Ants

By Lindsay Dahl

One of my personal heroes is E.O. Wilson, a well-respected biologist, author and researcher. He has spent a good part of his career studying ants (yes, ants!) and the behavoiors of "social insects." Based on his research he argues that we should model human behaviors similar to social insects, who work to take care of the collective whole.

E.O. Wilson's research about social insects can teach us a lot about the importance of working together and the protecting our fragile ecosystems. Meanwhile, there is fascinating new research on what ants can tell us about our daily exposures to toxic chemicals. 

Learning from ants
about hormone-disrupting chemicals

New
research
testing ants signals another reason for us to get serious about
hormone-disrupting chemicals. Published this month in the journal Science of the Total Environment, Dr. Lenoir found that ants contain a class of toxic chemicals
called phthalates (THal-ates).

The
problem wasn’t simply that he found phthalates in the ants, but that he
found them in all of the ants tested.
Even more interesting, the levels of phthalates
increased in the ants overtime. So what caused this increase?

The
boxes that the ants were being stored in were free of plastic and phthalates
(which would have contributed to the ants exposure), so that wasn’t the reason.
The researchers found that the ants were being exposed to phthalates in the
air, which contributed to the rise of phthalates tested.

What we can learn from this
study

The implications for this study confirm and underscore two
very important points. First, toxic chemicals like phthalates are ubiquitous –
they’re everywhere. Since every ant tested positive for phthalates, there are
serious implications for exposure levels in the human population.

Second, exposure to toxic chemicals from indoor air should
not be dismissed. I know it’s sometimes hard to understand the complexities of our
exposures to toxic chemicals through the air in our homes and workspaces. Most
Americans spend more time indoors than they do outside – and depending on where
you live, the indoor air quality can be more toxic than the air outside.

What are phthalates?

Phthalates are linked to lower testosterone
levels, decreased sperm counts and poor sperm quality.
Exposure to phthalates during development has been linked to malformations of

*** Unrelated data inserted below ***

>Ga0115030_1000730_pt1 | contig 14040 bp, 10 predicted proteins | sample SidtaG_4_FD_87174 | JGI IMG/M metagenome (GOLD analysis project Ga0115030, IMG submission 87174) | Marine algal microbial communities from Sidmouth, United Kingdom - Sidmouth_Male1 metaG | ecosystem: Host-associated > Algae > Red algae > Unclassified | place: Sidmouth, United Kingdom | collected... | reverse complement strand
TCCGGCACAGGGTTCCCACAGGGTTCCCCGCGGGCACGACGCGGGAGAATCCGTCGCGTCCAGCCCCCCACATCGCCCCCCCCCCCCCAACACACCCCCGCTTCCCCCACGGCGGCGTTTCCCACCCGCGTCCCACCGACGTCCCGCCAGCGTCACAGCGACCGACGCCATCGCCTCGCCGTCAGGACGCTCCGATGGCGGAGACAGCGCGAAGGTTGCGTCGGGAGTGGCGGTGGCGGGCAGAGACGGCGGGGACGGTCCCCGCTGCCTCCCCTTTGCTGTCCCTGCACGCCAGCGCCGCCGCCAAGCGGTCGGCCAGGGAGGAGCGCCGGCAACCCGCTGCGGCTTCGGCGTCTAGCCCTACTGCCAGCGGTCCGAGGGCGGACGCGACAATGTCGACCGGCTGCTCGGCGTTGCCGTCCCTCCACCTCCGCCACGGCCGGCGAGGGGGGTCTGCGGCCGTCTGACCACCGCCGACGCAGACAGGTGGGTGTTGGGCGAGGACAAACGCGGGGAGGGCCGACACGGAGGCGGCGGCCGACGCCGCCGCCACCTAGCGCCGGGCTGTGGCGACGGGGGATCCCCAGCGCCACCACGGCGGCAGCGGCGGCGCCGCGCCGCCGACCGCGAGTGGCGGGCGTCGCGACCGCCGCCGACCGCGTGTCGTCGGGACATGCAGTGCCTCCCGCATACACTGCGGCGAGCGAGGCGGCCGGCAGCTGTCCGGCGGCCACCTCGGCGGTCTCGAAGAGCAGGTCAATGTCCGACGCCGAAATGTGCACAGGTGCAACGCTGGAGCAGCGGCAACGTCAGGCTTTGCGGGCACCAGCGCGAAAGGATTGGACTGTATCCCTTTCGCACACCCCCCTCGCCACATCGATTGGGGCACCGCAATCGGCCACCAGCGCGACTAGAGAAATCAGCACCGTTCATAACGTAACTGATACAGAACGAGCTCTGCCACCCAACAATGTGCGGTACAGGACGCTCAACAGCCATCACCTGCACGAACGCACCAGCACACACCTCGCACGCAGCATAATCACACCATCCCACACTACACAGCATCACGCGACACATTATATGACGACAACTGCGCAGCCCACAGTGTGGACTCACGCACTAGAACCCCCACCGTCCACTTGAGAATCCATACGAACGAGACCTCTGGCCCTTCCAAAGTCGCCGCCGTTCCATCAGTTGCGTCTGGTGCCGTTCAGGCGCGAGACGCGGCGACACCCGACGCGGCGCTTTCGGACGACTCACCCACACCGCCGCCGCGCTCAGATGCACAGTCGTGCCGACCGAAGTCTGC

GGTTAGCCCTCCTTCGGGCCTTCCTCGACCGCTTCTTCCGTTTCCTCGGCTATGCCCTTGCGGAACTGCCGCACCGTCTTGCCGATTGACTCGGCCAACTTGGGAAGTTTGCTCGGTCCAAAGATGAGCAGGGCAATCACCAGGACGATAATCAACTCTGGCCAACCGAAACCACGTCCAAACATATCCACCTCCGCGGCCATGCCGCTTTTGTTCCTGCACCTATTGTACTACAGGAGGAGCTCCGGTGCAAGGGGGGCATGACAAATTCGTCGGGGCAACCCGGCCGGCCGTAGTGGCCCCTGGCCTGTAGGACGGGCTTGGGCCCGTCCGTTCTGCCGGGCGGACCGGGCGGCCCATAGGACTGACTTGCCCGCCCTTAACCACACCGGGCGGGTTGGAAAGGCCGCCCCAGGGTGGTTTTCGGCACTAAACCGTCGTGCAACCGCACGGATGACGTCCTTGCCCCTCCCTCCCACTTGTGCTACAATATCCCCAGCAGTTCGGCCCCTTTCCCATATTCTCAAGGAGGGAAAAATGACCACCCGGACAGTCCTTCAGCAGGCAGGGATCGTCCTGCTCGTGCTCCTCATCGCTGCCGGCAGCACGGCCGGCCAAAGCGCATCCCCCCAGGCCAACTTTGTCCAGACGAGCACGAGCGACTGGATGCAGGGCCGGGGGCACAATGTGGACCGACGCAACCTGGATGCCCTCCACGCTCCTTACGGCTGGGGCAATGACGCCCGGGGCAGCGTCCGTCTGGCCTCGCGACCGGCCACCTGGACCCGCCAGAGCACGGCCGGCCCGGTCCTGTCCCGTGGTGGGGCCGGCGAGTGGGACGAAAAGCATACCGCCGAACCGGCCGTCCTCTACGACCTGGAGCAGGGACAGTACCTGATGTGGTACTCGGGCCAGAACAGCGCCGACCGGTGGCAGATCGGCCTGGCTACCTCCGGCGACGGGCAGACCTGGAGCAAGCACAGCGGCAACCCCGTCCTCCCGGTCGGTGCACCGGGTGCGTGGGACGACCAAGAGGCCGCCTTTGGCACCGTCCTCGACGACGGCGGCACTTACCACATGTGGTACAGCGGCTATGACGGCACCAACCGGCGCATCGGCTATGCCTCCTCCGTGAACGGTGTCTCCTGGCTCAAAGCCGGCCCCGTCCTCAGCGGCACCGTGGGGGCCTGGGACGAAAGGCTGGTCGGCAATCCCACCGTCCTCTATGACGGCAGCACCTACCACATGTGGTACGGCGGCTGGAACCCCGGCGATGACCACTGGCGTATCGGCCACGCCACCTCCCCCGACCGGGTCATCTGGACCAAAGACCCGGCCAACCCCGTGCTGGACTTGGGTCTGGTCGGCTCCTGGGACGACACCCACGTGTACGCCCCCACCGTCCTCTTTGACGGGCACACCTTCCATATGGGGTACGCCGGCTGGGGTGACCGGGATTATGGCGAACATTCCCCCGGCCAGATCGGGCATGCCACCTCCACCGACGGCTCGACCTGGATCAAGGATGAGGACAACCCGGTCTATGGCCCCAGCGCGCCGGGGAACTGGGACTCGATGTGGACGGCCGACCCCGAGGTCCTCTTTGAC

the male reproductive tract and testicular cancer. Young children and developing
fetuses are
most at risk. Phthalates also have been associated with obesity, reduced female fertility, preterm birth and
low birthweight, a worsening of allergy and asthma symptoms, and behavior
changes.

What can we do?

Advocate for stronger
laws

It’s time to get tough on toxic chemicals. Contact your
Senators today and tell them to stand up for the Safe Chemicals Act, a bill
that would take serious action on hormone disrupting chemicals.

Here’s
how the Safe Chemicals Act addresses hormone-disrupting chemicals:

  1. It would require the EPA to consider
    endocrine-disruption (hormone disruption) in their criteria for restricting or
    regulating a chemical
  2. For the first time, would help us understand
    how we’re exposed to hormone-disruptors through aggregate and cumulative (where
    possible) assessments
  3. Require information on chemical profiles,
    hazards and characteristics like hormone-disruption that are currently kept
    secret under current law. Further expanding the information we have about which
    chemicals act like hormones, where they are found and how we're exposed.
  4. Includes
    low-dose exposure as a criteria for assessing chemical safety

Reduce exposure to
phthalates

  • Skip the fragrance when choosing cosmetics, personal
    care products, cleaning products, detergents, and air fresheners. (Skip the
    cologne or perfume too!) Manufacturers aren’t required to list phthalates on
    the label, but any item listed as “fragrance” is often a chemical mixture that
    can contain phthalates.
  • Avoid buying plastics that may be treated with
    phthalates, including vinyl toys, shower curtains, and gloves. Look out for
    "PVC," "V" or the "3" recycling code on the item
    or its packaging. For more information on PVC “the poison plastic” check out CHEJ’s
    website
    .
  • Avoid phthalates in your children’s school. Here
    is a great guide of ways to avoid PVC plastic in your children’s school
    supplies and building.
  • Clean up indoor air quality – Occasionally
    opening up windows and vacuuming with a HEPA filter are simple but effective
    ways to reduce indoor air pollutants. Plants are also a great way to clean up your indoor air. Some of the EPA’s
    highest ranked plants for filtering out toxics include: Mother in law’s tongue,
    peace lilies, golden pathos and many more. Organic Aspirations wrote a great blog on this topic if you'd like more information. 

Ants are amazing creatures, they organize (like us!), build
community, are social, and within a small amount of time they can cover a lot
of ground. Let us learn from these little buggers and act on toxic chemicals! I'll leave you with a quote from E.O. Wilson, "When you have seen one ant, one bird, one tree, you have not seen them all."

Follow Lindsay on Twitter: @Lindsay_SCHF 

Take Action NOW!